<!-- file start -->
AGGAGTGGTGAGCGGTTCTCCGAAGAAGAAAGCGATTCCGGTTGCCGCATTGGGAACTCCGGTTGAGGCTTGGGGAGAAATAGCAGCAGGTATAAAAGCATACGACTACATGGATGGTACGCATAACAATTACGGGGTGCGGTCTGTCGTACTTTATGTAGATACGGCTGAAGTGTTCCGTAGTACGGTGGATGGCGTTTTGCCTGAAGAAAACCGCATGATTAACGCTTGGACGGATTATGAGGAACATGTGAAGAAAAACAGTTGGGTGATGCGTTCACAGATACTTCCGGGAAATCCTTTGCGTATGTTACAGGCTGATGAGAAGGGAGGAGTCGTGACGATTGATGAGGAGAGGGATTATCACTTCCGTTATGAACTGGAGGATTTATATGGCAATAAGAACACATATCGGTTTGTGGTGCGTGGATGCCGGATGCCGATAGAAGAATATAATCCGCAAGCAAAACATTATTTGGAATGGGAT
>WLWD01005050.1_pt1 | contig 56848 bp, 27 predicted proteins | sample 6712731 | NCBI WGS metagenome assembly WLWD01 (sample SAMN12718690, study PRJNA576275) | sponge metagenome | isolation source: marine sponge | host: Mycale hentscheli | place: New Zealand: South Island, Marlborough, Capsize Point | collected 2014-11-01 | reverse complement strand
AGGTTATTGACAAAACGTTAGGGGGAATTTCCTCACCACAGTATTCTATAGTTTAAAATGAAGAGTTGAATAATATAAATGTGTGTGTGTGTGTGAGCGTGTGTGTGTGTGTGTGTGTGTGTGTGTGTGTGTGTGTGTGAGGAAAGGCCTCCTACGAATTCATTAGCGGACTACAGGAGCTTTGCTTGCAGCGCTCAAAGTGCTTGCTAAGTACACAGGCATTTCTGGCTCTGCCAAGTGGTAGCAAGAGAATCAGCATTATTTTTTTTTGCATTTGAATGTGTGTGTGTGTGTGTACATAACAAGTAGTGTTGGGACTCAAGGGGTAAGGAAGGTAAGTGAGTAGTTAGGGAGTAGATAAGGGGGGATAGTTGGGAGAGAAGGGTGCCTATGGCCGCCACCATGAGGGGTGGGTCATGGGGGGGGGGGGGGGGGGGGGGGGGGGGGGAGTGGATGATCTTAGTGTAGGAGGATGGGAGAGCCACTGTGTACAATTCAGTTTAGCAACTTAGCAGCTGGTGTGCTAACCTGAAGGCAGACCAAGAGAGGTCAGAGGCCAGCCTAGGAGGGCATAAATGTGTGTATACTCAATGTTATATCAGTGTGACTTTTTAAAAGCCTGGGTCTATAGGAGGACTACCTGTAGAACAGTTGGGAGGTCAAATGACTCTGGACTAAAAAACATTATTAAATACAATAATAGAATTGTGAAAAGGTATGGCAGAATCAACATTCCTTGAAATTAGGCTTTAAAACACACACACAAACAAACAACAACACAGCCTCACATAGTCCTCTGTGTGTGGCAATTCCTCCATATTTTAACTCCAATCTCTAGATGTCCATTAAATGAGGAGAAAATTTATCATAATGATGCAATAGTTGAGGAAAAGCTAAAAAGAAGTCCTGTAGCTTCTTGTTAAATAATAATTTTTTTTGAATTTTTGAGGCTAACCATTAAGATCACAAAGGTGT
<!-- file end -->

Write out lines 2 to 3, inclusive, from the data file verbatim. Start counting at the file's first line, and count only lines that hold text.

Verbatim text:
>WLWD01005050.1_pt1 | contig 56848 bp, 27 predicted proteins | sample 6712731 | NCBI WGS metagenome assembly WLWD01 (sample SAMN12718690, study PRJNA576275) | sponge metagenome | isolation source: marine sponge | host: Mycale hentscheli | place: New Zealand: South Island, Marlborough, Capsize Point | collected 2014-11-01 | reverse complement strand
AGGTTATTGACAAAACGTTAGGGGGAATTTCCTCACCACAGTATTCTATAGTTTAAAATGAAGAGTTGAATAATATAAATGTGTGTGTGTGTGTGAGCGTGTGTGTGTGTGTGTGTGTGTGTGTGTGTGTGTGTGTGTGAGGAAAGGCCTCCTACGAATTCATTAGCGGACTACAGGAGCTTTGCTTGCAGCGCTCAAAGTGCTTGCTAAGTACACAGGCATTTCTGGCTCTGCCAAGTGGTAGCAAGAGAATCAGCATTATTTTTTTTTGCATTTGAATGTGTGTGTGTGTGTGTACATAACAAGTAGTGTTGGGACTCAAGGGGTAAGGAAGGTAAGTGAGTAGTTAGGGAGTAGATAAGGGGGGATAGTTGGGAGAGAAGGGTGCCTATGGCCGCCACCATGAGGGGTGGGTCATGGGGGGGGGGGGGGGGGGGGGGGGGGGGGGAGTGGATGATCTTAGTGTAGGAGGATGGGAGAGCCACTGTGTACAATTCAGTTTAGCAACTTAGCAGCTGGTGTGCTAACCTGAAGGCAGACCAAGAGAGGTCAGAGGCCAGCCTAGGAGGGCATAAATGTGTGTATACTCAATGTTATATCAGTGTGACTTTTTAAAAGCCTGGGTCTATAGGAGGACTACCTGTAGAACAGTTGGGAGGTCAAATGACTCTGGACTAAAAAACATTATTAAATACAATAATAGAATTGTGAAAAGGTATGGCAGAATCAACATTCCTTGAAATTAGGCTTTAAAACACACACACAAACAAACAACAACACAGCCTCACATAGTCCTCTGTGTGTGGCAATTCCTCCATATTTTAACTCCAATCTCTAGATGTCCATTAAATGAGGAGAAAATTTATCATAATGATGCAATAGTTGAGGAAAAGCTAAAAAGAAGTCCTGTAGCTTCTTGTTAAATAATAATTTTTTTTGAATTTTTGAGGCTAACCATTAAGATCACAAAGGTGT